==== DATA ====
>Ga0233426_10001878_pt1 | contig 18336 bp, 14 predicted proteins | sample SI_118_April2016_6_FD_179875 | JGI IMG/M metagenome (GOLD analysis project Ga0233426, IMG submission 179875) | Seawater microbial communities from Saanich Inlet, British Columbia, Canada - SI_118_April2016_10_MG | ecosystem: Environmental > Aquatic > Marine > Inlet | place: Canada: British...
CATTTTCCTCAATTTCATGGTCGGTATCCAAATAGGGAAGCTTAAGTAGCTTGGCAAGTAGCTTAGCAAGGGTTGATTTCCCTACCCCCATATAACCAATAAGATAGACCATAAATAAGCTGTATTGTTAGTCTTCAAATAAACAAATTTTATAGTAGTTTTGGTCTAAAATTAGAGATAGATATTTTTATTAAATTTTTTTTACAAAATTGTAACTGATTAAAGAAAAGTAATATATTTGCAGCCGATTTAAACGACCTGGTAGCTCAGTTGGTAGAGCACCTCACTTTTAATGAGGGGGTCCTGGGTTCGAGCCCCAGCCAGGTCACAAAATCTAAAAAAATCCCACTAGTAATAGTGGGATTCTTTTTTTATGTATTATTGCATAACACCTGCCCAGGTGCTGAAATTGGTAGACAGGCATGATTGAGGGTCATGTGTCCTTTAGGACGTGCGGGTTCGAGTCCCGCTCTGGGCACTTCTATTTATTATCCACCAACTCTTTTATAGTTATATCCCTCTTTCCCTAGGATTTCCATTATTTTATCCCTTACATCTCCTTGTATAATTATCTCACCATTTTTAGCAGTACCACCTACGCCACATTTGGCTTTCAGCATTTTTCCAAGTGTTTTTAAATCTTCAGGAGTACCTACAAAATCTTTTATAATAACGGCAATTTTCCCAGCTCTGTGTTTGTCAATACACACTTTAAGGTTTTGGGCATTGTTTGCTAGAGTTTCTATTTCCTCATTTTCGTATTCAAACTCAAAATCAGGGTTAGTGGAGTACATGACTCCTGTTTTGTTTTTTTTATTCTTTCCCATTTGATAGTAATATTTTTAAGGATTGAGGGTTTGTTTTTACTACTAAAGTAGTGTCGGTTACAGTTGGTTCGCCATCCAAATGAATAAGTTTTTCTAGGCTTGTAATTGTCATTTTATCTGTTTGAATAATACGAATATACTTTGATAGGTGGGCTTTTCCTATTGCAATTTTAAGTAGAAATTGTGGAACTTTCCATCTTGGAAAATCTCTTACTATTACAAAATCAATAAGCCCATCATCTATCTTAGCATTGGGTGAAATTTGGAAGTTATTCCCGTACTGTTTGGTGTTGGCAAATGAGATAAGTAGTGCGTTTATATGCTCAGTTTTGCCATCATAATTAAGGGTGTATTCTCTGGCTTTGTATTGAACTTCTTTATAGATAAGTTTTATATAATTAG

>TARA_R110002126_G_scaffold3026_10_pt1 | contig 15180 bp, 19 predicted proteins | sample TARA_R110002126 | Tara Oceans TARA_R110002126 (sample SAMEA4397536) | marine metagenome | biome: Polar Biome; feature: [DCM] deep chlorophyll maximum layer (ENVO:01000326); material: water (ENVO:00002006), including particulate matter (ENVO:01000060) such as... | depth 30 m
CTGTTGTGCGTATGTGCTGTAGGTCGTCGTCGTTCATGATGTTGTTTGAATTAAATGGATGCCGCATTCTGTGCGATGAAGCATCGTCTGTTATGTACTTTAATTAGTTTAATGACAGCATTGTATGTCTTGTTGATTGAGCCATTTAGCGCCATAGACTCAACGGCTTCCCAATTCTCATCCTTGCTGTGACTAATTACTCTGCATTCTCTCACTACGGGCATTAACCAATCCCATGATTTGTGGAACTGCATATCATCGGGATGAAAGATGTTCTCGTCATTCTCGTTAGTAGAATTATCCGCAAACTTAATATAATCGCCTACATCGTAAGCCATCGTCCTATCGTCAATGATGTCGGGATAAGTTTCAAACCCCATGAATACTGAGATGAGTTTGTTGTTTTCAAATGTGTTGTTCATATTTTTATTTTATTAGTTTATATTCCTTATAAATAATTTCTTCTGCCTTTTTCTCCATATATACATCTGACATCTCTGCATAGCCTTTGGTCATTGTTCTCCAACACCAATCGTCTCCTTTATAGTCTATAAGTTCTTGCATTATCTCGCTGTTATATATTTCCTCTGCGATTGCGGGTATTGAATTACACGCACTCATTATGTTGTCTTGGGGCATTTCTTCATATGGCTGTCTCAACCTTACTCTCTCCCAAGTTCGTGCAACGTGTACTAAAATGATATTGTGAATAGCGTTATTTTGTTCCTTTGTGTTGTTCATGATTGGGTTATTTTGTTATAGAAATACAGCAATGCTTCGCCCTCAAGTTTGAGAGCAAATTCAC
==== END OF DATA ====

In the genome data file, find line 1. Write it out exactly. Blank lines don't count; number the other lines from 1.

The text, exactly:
>Ga0233426_10001878_pt1 | contig 18336 bp, 14 predicted proteins | sample SI_118_April2016_6_FD_179875 | JGI IMG/M metagenome (GOLD analysis project Ga0233426, IMG submission 179875) | Seawater microbial communities from Saanich Inlet, British Columbia, Canada - SI_118_April2016_10_MG | ecosystem: Environmental > Aquatic > Marine > Inlet | place: Canada: British...